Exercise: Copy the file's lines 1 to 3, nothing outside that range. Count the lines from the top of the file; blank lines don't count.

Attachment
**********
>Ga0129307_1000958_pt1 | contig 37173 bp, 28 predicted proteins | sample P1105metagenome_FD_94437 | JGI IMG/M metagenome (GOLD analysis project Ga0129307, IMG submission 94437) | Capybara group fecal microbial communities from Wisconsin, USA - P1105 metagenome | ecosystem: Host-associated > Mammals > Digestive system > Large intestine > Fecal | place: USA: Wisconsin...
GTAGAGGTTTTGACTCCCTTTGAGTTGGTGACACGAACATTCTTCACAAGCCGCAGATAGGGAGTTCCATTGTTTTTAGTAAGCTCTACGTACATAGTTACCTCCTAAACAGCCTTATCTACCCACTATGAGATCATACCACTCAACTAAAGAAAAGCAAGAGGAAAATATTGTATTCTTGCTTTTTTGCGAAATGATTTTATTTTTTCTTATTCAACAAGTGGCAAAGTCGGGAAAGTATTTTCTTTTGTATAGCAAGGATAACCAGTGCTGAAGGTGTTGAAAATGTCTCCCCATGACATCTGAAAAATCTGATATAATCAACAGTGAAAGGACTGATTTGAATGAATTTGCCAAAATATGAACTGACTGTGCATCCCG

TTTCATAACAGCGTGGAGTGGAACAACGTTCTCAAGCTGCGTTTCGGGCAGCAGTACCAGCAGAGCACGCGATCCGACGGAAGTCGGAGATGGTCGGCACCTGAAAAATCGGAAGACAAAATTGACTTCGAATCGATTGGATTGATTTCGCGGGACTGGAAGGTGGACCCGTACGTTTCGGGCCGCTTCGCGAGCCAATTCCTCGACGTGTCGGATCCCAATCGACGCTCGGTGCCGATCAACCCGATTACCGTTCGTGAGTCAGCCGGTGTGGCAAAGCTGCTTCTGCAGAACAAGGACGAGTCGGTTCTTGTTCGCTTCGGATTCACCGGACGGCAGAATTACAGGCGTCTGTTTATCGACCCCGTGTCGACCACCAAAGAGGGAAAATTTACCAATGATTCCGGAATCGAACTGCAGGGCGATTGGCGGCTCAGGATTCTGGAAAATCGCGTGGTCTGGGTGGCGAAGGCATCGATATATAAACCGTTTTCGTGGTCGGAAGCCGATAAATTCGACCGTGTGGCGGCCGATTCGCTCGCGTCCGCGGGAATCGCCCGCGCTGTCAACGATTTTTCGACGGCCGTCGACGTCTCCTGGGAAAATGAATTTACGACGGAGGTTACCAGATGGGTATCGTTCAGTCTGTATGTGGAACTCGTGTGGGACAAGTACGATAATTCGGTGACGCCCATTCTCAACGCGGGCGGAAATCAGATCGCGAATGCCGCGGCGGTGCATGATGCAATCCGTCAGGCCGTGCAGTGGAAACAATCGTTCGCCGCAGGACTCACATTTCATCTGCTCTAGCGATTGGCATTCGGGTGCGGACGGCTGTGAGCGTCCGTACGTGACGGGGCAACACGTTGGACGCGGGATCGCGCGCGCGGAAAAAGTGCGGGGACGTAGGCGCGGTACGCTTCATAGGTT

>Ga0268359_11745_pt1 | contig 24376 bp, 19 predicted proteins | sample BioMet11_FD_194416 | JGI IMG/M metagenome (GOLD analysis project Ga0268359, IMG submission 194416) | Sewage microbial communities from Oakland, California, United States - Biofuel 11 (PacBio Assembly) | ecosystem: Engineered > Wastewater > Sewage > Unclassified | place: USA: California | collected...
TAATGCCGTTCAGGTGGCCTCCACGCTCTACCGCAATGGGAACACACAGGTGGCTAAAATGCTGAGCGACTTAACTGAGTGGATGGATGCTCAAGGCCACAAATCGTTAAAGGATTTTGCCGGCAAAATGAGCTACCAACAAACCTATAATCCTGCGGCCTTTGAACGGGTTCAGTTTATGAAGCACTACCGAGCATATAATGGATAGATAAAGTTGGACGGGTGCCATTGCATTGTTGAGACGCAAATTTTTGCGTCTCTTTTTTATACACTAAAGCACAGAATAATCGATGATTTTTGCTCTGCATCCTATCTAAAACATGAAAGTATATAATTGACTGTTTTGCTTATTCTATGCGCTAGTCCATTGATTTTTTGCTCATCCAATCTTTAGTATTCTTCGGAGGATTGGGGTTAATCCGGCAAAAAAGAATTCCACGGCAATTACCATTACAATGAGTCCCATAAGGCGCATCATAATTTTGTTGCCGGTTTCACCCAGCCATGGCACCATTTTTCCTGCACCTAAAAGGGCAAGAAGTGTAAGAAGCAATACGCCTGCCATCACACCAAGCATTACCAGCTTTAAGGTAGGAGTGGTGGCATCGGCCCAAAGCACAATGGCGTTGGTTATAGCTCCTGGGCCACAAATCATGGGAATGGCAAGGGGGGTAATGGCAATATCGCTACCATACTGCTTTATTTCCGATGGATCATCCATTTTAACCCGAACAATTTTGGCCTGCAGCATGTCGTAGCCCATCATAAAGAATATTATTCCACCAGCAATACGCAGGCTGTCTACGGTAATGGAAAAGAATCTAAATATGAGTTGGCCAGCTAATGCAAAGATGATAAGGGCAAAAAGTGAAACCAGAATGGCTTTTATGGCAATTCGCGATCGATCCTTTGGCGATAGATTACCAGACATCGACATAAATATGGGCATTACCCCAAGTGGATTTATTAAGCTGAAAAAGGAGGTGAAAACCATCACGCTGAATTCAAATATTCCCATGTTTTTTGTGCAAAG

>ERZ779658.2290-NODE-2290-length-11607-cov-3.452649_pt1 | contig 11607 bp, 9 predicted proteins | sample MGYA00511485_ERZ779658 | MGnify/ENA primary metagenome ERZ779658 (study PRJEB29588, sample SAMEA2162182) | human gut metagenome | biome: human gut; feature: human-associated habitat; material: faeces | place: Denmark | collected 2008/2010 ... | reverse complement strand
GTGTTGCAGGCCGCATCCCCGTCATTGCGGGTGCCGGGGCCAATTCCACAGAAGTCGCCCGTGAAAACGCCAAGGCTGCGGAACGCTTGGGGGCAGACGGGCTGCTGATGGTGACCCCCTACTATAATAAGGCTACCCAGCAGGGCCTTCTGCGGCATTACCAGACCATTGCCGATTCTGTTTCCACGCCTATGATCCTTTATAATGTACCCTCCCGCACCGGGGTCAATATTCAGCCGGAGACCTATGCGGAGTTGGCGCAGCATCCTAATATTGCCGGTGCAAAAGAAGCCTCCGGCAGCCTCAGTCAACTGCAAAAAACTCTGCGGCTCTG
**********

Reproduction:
>Ga0129307_1000958_pt1 | contig 37173 bp, 28 predicted proteins | sample P1105metagenome_FD_94437 | JGI IMG/M metagenome (GOLD analysis project Ga0129307, IMG submission 94437) | Capybara group fecal microbial communities from Wisconsin, USA - P1105 metagenome | ecosystem: Host-associated > Mammals > Digestive system > Large intestine > Fecal | place: USA: Wisconsin...
GTAGAGGTTTTGACTCCCTTTGAGTTGGTGACACGAACATTCTTCACAAGCCGCAGATAGGGAGTTCCATTGTTTTTAGTAAGCTCTACGTACATAGTTACCTCCTAAACAGCCTTATCTACCCACTATGAGATCATACCACTCAACTAAAGAAAAGCAAGAGGAAAATATTGTATTCTTGCTTTTTTGCGAAATGATTTTATTTTTTCTTATTCAACAAGTGGCAAAGTCGGGAAAGTATTTTCTTTTGTATAGCAAGGATAACCAGTGCTGAAGGTGTTGAAAATGTCTCCCCATGACATCTGAAAAATCTGATATAATCAACAGTGAAAGGACTGATTTGAATGAATTTGCCAAAATATGAACTGACTGTGCATCCCG

TTTCATAACAGCGTGGAGTGGAACAACGTTCTCAAGCTGCGTTTCGGGCAGCAGTACCAGCAGAGCACGCGATCCGACGGAAGTCGGAGATGGTCGGCACCTGAAAAATCGGAAGACAAAATTGACTTCGAATCGATTGGATTGATTTCGCGGGACTGGAAGGTGGACCCGTACGTTTCGGGCCGCTTCGCGAGCCAATTCCTCGACGTGTCGGATCCCAATCGACGCTCGGTGCCGATCAACCCGATTACCGTTCGTGAGTCAGCCGGTGTGGCAAAGCTGCTTCTGCAGAACAAGGACGAGTCGGTTCTTGTTCGCTTCGGATTCACCGGACGGCAGAATTACAGGCGTCTGTTTATCGACCCCGTGTCGACCACCAAAGAGGGAAAATTTACCAATGATTCCGGAATCGAACTGCAGGGCGATTGGCGGCTCAGGATTCTGGAAAATCGCGTGGTCTGGGTGGCGAAGGCATCGATATATAAACCGTTTTCGTGGTCGGAAGCCGATAAATTCGACCGTGTGGCGGCCGATTCGCTCGCGTCCGCGGGAATCGCCCGCGCTGTCAACGATTTTTCGACGGCCGTCGACGTCTCCTGGGAAAATGAATTTACGACGGAGGTTACCAGATGGGTATCGTTCAGTCTGTATGTGGAACTCGTGTGGGACAAGTACGATAATTCGGTGACGCCCATTCTCAACGCGGGCGGAAATCAGATCGCGAATGCCGCGGCGGTGCATGATGCAATCCGTCAGGCCGTGCAGTGGAAACAATCGTTCGCCGCAGGACTCACATTTCATCTGCTCTAGCGATTGGCATTCGGGTGCGGACGGCTGTGAGCGTCCGTACGTGACGGGGCAACACGTTGGACGCGGGATCGCGCGCGCGGAAAAAGTGCGGGGACGTAGGCGCGGTACGCTTCATAGGTT